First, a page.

These leafy-looking amphibians are found along streams in the forests of Argentina and Chile. In addition to their perfectly camouflaged shape, they also will play dead when threatened. While on the hunt for prey, which includes small insects, they’re always in danger of larger predators, namely reptiles and rodents. Naturally, it was their namesake - Charles Darwin - who first identified them during one of his voyages.
When the female produces eggs, an average number of between 19-30, she’s done. Abandoning her brood, it’s left for the male to do all the work. He guards them until the hatchlings become tadpoles. Still feeding off their egg yolk, they’re consumed by the male and left to thrive inside his stretchable vocal sac. As they grow, they can even be seen thrashing about underneath the skin, filling the frog’s belly with bouncing offspring. After a few weeks, they become froglets and, at about half an inch in body length, hop out of their dad’s mouth.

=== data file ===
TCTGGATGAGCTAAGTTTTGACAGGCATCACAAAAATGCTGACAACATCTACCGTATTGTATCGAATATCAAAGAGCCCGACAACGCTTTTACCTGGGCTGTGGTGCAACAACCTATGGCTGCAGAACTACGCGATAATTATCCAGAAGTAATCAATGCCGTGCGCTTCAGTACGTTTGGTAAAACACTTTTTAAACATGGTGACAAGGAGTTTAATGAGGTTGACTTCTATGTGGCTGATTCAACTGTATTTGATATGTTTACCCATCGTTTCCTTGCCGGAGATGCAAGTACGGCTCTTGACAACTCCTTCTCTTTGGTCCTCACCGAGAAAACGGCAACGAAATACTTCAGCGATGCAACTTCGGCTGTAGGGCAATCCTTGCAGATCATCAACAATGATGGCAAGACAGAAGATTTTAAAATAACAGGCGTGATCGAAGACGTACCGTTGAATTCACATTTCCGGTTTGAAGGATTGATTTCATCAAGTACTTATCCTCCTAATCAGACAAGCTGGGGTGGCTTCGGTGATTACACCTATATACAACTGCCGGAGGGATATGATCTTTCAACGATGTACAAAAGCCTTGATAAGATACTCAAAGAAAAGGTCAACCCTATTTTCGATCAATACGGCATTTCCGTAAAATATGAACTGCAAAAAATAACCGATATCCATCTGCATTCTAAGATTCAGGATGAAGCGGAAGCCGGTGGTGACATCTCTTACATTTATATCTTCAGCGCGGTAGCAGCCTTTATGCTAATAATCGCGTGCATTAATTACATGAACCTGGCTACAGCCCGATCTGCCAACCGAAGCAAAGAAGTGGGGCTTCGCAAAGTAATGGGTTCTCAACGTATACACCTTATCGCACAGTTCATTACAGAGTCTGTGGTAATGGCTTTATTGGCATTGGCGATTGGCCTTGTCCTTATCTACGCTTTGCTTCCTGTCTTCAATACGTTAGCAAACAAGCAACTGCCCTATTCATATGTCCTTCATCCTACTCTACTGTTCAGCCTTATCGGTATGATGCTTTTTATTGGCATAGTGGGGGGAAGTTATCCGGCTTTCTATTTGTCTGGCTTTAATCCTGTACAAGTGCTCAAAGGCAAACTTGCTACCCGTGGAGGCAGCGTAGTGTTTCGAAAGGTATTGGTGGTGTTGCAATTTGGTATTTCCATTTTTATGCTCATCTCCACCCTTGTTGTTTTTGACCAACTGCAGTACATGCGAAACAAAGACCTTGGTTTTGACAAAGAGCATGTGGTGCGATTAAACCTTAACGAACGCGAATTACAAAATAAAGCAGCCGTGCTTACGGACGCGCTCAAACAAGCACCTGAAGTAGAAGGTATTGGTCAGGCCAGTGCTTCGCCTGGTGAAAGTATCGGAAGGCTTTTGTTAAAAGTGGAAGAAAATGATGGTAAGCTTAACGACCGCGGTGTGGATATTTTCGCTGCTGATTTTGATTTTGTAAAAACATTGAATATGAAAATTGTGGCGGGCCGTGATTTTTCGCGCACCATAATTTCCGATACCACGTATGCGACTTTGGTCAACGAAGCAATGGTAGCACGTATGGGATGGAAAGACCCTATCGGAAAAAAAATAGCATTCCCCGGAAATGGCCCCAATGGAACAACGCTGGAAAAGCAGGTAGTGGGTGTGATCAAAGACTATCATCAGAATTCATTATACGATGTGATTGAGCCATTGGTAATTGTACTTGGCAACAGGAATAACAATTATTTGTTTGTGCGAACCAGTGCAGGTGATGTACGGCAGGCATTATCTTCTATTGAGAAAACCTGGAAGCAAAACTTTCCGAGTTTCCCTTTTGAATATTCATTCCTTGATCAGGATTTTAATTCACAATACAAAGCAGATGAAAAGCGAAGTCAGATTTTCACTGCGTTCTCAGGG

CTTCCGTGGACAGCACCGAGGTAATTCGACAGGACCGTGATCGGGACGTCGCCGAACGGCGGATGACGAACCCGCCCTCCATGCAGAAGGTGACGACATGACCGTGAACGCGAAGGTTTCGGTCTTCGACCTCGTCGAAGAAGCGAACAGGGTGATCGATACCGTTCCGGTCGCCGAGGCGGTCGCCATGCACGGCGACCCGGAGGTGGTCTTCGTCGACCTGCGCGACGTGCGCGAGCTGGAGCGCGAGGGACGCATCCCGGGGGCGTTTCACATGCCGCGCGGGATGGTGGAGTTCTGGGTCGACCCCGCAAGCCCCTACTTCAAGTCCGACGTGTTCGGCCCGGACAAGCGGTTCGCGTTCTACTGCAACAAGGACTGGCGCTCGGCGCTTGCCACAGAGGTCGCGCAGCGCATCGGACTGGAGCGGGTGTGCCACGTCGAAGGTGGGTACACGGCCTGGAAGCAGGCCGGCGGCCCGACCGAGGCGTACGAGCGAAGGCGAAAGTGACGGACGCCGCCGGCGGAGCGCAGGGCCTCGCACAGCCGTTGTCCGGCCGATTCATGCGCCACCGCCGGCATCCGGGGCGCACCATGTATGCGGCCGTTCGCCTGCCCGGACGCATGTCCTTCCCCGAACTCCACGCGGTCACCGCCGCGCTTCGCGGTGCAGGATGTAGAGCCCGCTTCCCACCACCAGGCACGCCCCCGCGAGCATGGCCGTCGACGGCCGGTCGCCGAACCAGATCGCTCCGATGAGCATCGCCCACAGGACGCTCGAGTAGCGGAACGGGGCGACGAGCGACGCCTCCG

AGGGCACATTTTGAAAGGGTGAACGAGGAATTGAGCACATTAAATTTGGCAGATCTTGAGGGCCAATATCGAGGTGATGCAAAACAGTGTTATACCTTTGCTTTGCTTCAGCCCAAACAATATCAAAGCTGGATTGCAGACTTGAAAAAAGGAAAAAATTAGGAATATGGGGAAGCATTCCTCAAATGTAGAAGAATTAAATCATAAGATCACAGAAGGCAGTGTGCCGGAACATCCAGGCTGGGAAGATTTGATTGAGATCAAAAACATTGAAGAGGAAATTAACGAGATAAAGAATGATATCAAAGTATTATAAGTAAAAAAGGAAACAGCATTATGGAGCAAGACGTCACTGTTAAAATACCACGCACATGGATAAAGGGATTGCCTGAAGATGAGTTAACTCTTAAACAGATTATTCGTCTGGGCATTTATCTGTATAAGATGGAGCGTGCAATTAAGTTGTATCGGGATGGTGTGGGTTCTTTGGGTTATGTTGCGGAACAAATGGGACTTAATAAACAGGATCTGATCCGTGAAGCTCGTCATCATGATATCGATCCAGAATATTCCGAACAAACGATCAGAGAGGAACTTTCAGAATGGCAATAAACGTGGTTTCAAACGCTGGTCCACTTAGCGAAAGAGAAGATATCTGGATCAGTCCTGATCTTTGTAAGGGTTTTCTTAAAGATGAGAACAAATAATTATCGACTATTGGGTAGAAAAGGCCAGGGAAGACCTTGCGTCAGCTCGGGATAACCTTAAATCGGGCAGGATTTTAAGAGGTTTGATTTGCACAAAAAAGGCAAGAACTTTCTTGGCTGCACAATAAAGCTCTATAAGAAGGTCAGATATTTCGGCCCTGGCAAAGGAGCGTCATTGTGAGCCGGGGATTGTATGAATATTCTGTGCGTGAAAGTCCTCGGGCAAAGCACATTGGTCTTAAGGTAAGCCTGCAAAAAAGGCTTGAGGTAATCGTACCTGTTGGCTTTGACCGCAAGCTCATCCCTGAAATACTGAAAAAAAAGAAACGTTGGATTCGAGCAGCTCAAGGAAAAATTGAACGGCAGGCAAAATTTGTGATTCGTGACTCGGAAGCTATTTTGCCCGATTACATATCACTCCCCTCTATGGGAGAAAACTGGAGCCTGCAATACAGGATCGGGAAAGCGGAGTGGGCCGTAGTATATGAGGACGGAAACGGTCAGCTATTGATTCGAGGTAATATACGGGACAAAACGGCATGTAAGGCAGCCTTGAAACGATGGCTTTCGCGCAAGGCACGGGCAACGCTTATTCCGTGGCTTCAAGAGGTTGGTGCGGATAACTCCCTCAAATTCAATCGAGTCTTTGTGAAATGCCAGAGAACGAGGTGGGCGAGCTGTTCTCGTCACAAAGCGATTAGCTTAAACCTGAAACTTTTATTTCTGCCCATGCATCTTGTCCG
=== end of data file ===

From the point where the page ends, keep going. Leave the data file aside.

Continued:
All in all, it’s an amazing process as shown in the video featured here. Interestingly, only one other non-fish creature - the male seahorse - performs a similar service in a specialty brood pouch.
Unfortunately, these species could soon disappear due to habitat destruction.